Likewise, we must abandon the idea of a docile reader who reads displayed texts in the order presented, as well as that of a careful visitor who deciphers each text from beginning to end, without jumping over a line or paragraph and who rereads anything not understood. In fact, only some texts are read, and people read however they like: one person may read only a title, while another looks only at the first lines, whereas a bolder reader may skip around and read a heading or paragraph. The diversity of ways to read the same text obviously has consequences for creating and printing texts displayed in museums and monuments. This suggests that it would be prudent for writers and exhibitors to propose various ways of reading a text or written-visual object.
How many visitors read the words?
We know that traditionally, in most of the surveys done as visitors leave an exhibit, the question “Did you read the exhibit texts?” has a very low positive response (between 10 – 20%). The consistent weakness of these statistics has eventually persuaded the community of professionals that texts are not very useful as they are rarely read. However, we have already shown that this opinion is partially wrong. or rather, that it is based on a false idea of how visitors read. If, as we have done, we rephrase the question as: “During your visit, have you glanced from time to time at the texts displayed in this exhibit?” the positive responses reach 90%.
Even though the uselessness of exhibit texts has sometimes been proclaimed, or the death of texts predicted, or certain people have ceaselessly asserted without any proof that visitors do no read the texts, writing continues to occupy a major place. There are three reasons that explain this: writing is an efficient and inexpensive means of communication; multimedia, contrary to popular belief, shows that computers and the Internet are characterized by the tyranny of writing; and finally, writing is indispensable for the exhibition to fufill its role as a major tool for informal education, since we now also learn outside school.
How can we explain this difference? The question “Have you read the displayed texts?” conveys a double injonction for the visitor: first, it states a duty (you must read the exhibit texts!) and second, it inevitably allows for only one way to read: careful and attentive reading such as in school. The people who answer the survey, and who have obviously read as we do in daily life (partial reading, skimming), are afraid that if they answer yes, the questionner will then try to verify whether they have actually read the text. Thus, it’s in their interest to say that they haven’t read it! This way, they don’t lose face for the rest of the interview and justify their inability to answer other questions.
Reading: an automatic activity
Not only do visitors consult texts, but they read them without even knowing that they are doing so. We forget that reading is an automated cognitive activity: it is impossible for visitors who know how to read, not to read a line placed in front of them. Of course, visitors do not read all of the displayed texts, nor do they read them in their entirety; they are satisfied with only the titles or certain legends. They stop to read when they are looking for information they want. But they may also read more carefully when they feel the need or are interested. It is enough to go through the exhibits to see that the text, as a component of the exhibition media, is an irreplaceable element.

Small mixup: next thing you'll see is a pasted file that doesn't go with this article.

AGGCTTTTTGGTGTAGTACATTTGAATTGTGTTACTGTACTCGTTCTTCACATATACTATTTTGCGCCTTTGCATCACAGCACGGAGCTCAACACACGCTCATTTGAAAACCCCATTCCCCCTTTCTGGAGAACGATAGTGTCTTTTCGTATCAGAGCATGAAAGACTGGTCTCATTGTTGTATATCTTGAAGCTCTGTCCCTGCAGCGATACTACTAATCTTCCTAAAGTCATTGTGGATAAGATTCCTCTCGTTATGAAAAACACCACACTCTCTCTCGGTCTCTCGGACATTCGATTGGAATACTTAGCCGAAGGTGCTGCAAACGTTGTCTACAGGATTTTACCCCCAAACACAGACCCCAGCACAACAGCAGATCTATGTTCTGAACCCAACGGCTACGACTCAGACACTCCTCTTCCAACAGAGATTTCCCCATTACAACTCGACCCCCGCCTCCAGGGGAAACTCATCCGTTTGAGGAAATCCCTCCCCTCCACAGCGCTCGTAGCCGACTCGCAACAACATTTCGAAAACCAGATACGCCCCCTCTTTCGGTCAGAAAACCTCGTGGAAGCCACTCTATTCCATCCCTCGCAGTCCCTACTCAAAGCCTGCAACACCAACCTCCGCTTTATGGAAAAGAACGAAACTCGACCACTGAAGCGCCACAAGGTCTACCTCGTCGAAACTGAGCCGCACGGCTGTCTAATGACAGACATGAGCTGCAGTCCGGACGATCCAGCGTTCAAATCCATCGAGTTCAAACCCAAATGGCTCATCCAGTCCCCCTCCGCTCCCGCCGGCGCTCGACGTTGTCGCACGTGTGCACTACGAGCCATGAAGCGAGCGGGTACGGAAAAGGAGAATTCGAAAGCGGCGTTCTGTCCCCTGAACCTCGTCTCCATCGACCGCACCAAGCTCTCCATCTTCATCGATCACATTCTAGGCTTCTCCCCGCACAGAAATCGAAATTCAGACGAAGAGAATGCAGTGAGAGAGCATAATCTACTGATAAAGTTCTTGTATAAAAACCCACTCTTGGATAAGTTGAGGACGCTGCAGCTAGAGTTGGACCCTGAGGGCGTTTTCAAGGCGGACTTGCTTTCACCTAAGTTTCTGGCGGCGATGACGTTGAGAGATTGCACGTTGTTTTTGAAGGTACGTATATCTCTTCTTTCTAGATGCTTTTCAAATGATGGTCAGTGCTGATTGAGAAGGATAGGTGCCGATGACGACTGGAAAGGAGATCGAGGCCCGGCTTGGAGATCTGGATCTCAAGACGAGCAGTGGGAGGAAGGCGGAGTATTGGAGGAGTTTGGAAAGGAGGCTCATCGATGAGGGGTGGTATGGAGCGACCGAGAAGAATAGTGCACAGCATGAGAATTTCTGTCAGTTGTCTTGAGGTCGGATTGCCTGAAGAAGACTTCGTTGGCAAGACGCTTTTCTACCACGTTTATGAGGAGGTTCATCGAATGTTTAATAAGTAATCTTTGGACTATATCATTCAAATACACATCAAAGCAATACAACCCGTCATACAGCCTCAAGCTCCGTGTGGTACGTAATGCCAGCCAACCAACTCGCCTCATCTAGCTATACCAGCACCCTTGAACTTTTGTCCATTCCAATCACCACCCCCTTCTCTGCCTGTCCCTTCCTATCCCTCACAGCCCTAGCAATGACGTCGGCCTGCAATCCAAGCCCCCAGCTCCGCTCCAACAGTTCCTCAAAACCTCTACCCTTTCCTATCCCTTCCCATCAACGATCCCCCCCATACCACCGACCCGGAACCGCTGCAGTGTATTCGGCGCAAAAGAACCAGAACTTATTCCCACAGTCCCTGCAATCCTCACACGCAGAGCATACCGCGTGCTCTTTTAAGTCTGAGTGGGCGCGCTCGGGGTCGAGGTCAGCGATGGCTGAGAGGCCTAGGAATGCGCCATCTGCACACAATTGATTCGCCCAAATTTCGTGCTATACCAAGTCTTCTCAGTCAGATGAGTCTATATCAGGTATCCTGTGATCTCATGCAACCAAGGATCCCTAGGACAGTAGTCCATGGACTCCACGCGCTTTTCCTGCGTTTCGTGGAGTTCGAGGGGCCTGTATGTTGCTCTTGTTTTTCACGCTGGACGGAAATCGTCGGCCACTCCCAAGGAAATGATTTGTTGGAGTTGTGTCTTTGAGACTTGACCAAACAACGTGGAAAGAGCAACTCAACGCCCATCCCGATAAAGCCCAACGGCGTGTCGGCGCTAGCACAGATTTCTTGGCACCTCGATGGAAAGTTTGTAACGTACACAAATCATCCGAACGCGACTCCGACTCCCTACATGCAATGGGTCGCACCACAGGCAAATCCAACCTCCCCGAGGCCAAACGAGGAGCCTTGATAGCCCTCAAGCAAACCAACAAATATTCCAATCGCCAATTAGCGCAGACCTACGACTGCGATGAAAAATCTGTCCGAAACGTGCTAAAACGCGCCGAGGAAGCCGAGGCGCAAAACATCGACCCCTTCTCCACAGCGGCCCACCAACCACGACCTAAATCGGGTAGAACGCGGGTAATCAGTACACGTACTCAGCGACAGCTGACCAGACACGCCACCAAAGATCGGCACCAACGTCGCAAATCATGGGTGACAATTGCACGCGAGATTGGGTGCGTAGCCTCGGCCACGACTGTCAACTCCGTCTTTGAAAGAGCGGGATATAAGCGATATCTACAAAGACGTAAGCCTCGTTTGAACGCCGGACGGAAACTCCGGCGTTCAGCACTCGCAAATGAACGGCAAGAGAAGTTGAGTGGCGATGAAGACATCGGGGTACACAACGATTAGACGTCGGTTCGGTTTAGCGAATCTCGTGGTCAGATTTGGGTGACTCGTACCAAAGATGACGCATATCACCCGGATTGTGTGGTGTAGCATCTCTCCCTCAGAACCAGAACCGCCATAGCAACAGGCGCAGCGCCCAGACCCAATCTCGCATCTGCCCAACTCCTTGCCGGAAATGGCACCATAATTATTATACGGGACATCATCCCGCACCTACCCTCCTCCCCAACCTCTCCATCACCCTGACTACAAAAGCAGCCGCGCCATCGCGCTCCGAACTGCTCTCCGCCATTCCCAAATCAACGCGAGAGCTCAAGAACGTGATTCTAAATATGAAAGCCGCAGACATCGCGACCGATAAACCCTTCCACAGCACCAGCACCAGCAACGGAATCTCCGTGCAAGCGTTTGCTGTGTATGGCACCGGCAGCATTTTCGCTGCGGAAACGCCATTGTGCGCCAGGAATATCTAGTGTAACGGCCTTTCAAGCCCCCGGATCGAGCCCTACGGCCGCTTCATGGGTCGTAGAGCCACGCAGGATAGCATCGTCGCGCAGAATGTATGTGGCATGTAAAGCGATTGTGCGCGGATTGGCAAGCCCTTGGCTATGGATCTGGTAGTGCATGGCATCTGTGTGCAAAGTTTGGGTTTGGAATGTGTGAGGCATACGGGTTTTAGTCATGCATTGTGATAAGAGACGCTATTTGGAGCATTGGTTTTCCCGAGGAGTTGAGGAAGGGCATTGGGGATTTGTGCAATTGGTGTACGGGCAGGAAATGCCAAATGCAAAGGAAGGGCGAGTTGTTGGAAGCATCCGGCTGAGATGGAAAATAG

On several occasions, we have conducted research on the impact of texts used for heritage sites, museums, and temporary exhibitions. Panels, labels, signs, leaflets and other interpretive aids have each been described, compared, and tested. More recently, audioguides, catalogues, websites and all the promotional texts (posters, flyers) and ‘after’ texts (critiques of the exhibition) have also been studied. This body of research has established a series of incontrovertible facts that confirm that writing is an essential and irreplaceable exhibition media.
Certainly, displayed texts are less pervasive than before, but it is far from certain that their substitutes (electronic texts on screens or projected, oral texts in MP3 players or headphones) are ergonomically better or easier to understand for the visitor. In any event, these are always texts in natural speech, translated into other languages; on one hand, they offer new information; on the other, they name, indicate, interpret, or comment on the exhibit’s objects arranged in space or along a pathway.
Asking if an ideal exhibit scenography would not have written texts assumes an almost idealised complicity between exhibitors and visitors, a bit like a couple in love who no longer need to speak to know they love each other. Yet this ideal is unrealistic. Because these texts use our first means of communication – natural native language – they are not just accessories but the very basis of exhibition media. We can state with near certainty that modifying texts is one of the smallest changes we can make that in itself is able to transform the discourse of an exhibit into another discourse.